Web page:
“I tend to always blurt out the truth. ”La La Land’? – that sounds like another ‘Moulin Rouge’. I would rather stick pins in my eyes!’ I try to provoke people to actually defend their opinion, to think about their feelings. How refreshing it would be to have a conversation, to find out something meaningful about them and the attitudes of the wider world.”

“Instead, all I get are people looking like they are going to cry as the threat of minor confrontation drains the cosiness from them.  I am a hygge-vampire.  I am the ‘anti-hygge! I am branded the ‘Lyseslucker’, the spoilsport – the one who snuffs out the hygge candles!”

“The Brexit referendum was a vote for more hygge,” continued ‘Mallet’ Mike – refusing to get back in his box. “Hygge is locking yourself away in a sheltered, cosy little cabin, decorated with expensive, vintage designer lamps. Huddling with a small exclusive group of friends and family, with everyone else locked out, forgotten and uninvited, while thermonuclear war rains down upon them.”

“It’s not giving a toss about others as long as you have fresh coffee, designer ceramics, cakes, tactile cushions and candles. Cosiness basically means excluding and forgetting about the rest of the world while you wear slipper socks in the warm.”

Stacey Gubbins said: “I organised a hygge themed gathering last week but it fell at the first hurdle. A heated argument resulted in several punches being thrown about how to actually pronounce hygge. We had to get the iPad to pronounce it for us!  I tried to lighten the atmosphere by suggesting we play board games. Board games? My family are the most competitive swines in the world. How is that going to be harmonious? We couldn’t even decide on the rules and had to ring the Monopoly helpline to de-escalate the conflict. That didn’t help. I still think you get all the money from Super Tax when you land on Free Parking.”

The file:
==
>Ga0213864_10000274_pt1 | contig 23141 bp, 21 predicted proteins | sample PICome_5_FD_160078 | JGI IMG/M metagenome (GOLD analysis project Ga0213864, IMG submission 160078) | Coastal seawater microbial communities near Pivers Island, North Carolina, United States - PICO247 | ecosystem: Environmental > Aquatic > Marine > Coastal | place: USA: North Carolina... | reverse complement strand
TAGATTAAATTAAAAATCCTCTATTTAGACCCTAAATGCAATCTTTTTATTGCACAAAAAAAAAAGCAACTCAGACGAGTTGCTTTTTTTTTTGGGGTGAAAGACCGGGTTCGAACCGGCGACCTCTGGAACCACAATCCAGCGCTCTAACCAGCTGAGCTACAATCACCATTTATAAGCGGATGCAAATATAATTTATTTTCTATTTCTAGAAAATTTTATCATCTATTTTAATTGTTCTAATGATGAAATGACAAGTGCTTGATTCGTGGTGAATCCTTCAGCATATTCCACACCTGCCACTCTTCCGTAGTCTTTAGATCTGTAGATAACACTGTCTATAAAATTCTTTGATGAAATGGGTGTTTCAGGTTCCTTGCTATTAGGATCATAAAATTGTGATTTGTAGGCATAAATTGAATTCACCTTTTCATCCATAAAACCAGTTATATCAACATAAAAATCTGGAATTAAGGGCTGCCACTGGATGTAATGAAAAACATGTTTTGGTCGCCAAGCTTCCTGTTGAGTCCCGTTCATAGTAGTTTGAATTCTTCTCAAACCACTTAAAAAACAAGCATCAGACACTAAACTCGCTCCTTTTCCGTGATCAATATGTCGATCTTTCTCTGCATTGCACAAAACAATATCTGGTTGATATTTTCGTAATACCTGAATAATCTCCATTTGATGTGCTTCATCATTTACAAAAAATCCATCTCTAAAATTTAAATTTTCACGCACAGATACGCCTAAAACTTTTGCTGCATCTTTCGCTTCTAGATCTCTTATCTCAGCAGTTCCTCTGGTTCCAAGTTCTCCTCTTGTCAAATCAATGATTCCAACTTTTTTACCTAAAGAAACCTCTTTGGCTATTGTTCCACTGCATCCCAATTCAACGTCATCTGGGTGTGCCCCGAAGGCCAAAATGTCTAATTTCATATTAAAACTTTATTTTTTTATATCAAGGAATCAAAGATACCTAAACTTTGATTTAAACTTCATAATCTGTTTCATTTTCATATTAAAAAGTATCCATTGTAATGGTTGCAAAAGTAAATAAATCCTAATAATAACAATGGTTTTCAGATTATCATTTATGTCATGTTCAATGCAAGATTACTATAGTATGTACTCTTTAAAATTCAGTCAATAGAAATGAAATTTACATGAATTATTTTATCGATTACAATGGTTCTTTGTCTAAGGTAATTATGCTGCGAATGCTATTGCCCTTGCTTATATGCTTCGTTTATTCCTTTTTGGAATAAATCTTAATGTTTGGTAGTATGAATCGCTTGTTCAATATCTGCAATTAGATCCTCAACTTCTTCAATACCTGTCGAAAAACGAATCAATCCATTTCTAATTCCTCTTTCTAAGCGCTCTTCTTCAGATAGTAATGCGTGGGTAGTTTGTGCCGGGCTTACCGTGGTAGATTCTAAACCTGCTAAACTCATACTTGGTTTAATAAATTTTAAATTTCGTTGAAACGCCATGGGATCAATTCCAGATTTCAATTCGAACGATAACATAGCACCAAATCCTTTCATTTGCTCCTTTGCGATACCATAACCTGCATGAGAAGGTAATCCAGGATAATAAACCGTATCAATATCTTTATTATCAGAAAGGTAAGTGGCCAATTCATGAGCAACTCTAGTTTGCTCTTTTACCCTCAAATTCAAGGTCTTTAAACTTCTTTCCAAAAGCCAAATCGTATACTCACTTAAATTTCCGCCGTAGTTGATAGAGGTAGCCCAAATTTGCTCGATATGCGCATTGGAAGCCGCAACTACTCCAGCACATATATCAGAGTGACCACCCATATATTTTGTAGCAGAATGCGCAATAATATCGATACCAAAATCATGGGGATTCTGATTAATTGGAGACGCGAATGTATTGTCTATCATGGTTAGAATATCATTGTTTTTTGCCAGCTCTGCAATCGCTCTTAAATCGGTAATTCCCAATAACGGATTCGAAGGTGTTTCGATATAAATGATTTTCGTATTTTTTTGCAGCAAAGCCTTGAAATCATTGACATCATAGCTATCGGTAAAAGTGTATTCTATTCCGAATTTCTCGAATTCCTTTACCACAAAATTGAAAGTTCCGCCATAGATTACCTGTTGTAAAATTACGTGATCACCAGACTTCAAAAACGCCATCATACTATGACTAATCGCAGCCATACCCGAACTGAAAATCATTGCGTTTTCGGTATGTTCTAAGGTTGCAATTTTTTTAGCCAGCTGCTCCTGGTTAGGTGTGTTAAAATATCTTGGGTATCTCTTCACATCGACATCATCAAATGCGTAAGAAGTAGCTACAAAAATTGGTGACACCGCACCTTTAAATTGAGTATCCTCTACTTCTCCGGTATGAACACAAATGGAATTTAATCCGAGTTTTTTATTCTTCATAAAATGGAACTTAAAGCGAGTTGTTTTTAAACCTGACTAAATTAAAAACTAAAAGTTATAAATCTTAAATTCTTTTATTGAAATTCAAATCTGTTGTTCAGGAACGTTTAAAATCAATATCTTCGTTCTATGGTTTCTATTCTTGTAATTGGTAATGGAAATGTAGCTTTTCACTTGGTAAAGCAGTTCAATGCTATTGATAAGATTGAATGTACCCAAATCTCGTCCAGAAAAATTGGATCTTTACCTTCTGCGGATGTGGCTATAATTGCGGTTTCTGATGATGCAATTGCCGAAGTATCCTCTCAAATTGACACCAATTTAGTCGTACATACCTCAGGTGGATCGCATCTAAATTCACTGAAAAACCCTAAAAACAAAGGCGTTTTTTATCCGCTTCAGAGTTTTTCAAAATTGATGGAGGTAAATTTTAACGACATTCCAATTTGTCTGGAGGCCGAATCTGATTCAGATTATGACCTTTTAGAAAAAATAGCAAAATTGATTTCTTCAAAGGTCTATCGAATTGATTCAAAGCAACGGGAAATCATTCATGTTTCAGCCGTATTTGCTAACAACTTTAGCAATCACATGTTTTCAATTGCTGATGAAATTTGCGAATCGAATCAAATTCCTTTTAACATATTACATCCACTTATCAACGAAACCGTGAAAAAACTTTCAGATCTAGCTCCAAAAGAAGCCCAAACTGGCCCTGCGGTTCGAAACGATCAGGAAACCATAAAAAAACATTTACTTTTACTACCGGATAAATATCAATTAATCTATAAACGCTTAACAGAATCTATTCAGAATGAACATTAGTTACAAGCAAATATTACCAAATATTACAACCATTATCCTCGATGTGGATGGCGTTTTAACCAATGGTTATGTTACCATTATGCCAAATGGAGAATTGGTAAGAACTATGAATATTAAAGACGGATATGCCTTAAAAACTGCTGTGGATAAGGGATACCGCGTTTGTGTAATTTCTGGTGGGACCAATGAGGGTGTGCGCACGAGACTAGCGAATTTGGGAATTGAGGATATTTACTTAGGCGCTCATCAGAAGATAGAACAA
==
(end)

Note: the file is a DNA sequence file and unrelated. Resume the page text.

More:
“To dress in a hygge style you need scarves, which is tricky at Christmas as we took the precaution of removing scarves and all shoe laces from the house to get us through the BBC Christmas specials without serious self-harm.”

“Hygge can be a great excuse when you don’t want to do something. Whenever my daughter, Tiffany, wants to steal my ghds, I tell her that she can’t and not to worry as ‘casual hair’ is so hygge.”

Gavin Rowlocks commented: “I don’t really understand the Hygge rules for watching television. You can watch fictitious horror, all curled up together under a blanket, but you aren’t meant to watch the actual news. Noir whodunits like ‘The Killing’ bore me rigid. I don’t like the slow, arty atmosphere and expensive designer knitwear.”

“There’s a Welsh one that’s even worse, ‘Hinterland’. Miserable detectives, wandering around desolate moors, all with faces like smacked arses. I quite like rugged scenery but I like my detectives to be cheerful and more colourful. I propose a new Hygge crime story, with a moustached, dark-haired private detective relocating from Hawaii to drive his Ferrari around bleak uplands. His life would be devoted to solving crimes committed in and around a bog. I would call it ‘Sphagnum’.”



Photograph by Picjumbo (Victor Hanacek).